If you don’t have the option of a pension in your workplace, the Saskatchewan Pension Plan offers a “do it yourself,” end-to-end pension system you can join on your own. Your savings are invested professionally with very low fees, and at retirement time, SPP can convert your savings into a lifetime annuity, meaning you’ll get a cheque every month for as long as you live. It’s a wise step to take for any informed spender.

Written by Martin Biefer
Martin Biefer is Senior Pension Writer at Avery & Kerr Communications in Nepean, Ontario. After a 35-year career as a reporter, editor and pension communicator, Martin is enjoying life as a freelance writer. He’s a mediocre golfer, hopeful darts player and beginner line dancer who enjoys classic rock and sports, especially football. He and his wife Laura live with their Sheltie, Duncan, and their cat, Toobins. You can follow him on Twitter – his handle is @AveryKerr22

Pension plans are a sure way to deliver retirement security: Dobson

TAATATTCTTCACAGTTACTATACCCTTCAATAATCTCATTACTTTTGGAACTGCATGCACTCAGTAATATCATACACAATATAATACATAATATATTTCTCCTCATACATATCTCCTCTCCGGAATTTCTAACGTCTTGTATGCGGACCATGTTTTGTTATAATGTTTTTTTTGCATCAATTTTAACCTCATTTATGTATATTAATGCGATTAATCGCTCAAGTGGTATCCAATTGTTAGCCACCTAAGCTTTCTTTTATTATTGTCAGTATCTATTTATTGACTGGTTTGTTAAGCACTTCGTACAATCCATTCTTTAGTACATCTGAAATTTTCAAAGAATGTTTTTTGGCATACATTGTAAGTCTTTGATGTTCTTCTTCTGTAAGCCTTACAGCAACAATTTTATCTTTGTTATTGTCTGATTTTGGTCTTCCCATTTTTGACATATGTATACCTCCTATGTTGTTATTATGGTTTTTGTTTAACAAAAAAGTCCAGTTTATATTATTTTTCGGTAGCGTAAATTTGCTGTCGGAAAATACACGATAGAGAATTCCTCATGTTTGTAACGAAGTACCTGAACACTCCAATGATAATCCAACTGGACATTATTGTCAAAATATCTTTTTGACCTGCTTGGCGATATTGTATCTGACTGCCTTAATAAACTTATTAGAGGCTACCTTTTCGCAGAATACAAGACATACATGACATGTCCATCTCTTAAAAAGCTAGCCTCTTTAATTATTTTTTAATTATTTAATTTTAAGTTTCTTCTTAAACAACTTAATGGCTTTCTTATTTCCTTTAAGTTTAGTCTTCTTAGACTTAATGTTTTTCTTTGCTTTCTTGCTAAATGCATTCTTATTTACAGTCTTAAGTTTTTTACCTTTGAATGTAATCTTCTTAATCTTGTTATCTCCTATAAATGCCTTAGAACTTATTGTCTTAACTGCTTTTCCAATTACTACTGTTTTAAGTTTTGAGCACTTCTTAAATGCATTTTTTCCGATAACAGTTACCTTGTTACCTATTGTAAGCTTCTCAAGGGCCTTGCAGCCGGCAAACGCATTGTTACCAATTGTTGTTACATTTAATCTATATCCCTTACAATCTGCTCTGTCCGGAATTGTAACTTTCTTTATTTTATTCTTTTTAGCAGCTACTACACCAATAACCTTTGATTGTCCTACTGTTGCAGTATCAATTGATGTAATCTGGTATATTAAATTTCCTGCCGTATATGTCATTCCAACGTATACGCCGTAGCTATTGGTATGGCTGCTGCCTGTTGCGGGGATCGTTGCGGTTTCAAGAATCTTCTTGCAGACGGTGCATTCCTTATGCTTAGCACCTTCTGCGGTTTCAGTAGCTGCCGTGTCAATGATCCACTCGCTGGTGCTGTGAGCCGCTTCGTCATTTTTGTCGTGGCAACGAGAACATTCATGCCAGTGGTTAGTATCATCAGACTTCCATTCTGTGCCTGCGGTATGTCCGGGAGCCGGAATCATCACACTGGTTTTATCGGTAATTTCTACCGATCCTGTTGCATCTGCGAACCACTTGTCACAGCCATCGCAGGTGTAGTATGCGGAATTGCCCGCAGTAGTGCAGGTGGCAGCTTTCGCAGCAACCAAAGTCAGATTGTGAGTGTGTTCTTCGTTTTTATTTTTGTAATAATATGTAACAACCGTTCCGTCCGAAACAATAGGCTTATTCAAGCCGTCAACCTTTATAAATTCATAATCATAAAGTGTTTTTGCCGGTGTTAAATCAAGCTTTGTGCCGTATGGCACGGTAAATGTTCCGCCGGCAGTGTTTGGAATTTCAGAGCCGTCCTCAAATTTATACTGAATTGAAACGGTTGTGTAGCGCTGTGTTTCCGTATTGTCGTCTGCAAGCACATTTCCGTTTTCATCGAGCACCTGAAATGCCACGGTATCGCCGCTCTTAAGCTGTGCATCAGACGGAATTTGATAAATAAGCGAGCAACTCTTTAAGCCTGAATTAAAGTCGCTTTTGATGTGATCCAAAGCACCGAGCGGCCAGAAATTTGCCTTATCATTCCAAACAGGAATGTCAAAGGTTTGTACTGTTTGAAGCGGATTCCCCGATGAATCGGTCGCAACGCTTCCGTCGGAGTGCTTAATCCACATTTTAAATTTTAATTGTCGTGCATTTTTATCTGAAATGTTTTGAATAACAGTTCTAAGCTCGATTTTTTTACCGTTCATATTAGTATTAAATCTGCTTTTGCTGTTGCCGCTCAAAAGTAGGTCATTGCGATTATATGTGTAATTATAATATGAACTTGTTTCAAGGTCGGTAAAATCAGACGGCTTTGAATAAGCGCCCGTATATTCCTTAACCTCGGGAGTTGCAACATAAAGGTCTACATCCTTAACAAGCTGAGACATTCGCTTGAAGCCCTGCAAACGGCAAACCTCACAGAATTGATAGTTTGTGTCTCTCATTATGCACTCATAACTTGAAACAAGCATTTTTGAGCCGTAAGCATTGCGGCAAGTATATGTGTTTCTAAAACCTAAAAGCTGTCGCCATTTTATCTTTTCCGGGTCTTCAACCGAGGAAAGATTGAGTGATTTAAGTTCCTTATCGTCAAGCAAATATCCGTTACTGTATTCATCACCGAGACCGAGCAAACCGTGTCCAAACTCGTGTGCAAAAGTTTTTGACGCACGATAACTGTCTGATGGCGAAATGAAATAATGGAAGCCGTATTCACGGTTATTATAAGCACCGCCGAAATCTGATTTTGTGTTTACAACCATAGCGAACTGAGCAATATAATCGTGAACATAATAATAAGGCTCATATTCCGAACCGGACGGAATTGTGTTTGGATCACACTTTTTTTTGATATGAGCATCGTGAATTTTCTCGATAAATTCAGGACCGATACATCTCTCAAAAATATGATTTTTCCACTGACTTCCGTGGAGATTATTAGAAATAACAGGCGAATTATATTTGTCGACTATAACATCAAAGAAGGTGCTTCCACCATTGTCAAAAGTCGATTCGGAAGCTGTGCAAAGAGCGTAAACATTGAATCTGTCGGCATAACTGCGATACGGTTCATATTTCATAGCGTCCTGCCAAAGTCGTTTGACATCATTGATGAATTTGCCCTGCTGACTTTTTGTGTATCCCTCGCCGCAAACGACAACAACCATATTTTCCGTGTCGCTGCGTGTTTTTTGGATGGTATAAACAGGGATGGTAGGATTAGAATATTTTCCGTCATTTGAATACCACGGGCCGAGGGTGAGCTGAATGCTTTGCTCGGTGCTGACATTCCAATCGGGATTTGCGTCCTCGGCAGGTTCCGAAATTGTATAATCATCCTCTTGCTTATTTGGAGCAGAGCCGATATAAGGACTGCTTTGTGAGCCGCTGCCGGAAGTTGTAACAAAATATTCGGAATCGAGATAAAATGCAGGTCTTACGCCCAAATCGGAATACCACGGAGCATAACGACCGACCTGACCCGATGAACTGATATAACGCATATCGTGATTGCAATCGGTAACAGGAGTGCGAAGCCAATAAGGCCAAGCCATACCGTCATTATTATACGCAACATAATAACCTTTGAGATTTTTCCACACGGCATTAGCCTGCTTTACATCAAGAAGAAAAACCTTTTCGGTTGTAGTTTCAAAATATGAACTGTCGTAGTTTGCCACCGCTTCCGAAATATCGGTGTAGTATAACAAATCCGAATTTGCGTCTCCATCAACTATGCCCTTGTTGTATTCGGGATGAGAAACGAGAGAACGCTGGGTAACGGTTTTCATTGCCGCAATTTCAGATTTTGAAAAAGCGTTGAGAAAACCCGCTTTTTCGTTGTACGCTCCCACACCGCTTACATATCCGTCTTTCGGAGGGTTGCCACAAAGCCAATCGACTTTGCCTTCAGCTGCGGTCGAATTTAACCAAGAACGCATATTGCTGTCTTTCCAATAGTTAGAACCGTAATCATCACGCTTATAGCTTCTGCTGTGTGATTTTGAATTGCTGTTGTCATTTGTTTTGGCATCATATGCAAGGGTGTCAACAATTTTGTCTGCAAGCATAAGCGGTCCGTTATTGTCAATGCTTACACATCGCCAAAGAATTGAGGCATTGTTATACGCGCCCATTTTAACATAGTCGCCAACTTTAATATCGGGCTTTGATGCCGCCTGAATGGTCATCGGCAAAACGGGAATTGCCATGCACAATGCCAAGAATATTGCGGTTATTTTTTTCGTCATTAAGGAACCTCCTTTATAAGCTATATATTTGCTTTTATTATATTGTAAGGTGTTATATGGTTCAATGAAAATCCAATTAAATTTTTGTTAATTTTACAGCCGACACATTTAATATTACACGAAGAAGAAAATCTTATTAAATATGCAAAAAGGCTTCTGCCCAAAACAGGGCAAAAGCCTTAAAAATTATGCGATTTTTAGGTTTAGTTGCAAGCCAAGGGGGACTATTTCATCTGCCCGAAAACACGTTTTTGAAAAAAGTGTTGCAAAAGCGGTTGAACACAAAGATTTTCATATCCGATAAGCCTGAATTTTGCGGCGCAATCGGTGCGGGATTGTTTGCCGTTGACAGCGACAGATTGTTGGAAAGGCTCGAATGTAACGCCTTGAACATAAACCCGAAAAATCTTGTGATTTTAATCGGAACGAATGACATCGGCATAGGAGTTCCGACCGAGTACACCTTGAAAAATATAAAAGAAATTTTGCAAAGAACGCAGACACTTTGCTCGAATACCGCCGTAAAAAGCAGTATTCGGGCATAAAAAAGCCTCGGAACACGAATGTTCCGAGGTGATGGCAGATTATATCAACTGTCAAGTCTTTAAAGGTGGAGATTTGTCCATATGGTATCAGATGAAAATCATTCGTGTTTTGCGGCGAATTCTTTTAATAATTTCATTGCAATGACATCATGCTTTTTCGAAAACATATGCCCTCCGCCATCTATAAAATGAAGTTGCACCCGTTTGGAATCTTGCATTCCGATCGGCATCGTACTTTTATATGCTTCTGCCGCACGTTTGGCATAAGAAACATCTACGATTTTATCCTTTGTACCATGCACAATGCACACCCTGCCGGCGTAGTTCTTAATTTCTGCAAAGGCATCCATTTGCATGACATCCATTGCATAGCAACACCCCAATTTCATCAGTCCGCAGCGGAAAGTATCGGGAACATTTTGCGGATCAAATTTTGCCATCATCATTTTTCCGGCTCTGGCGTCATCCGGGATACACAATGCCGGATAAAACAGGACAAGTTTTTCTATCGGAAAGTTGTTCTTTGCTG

For Derek Dobson, the fact that Canadians “are struggling to put money toward their retirement goals” is a “monumental issue” that needs to be addressed.

Dobson is CEO and Plan Manager of the Toronto-based Colleges of Applied Arts & Technology Pension Plan. At the end of 2017, the CAAT Plan had $10.8 billion in net assets and served more than 46,000 working and retired members.

Dobson tells Save With SPP that the statistics show that “there has been a decline in the percentage of working Canadians who have access to a pension savings program” in most Canadian workplaces. He says that the decline of workplace pensions started in the 1960s when the Canada Pension Plan started, a trend that has continued for decades.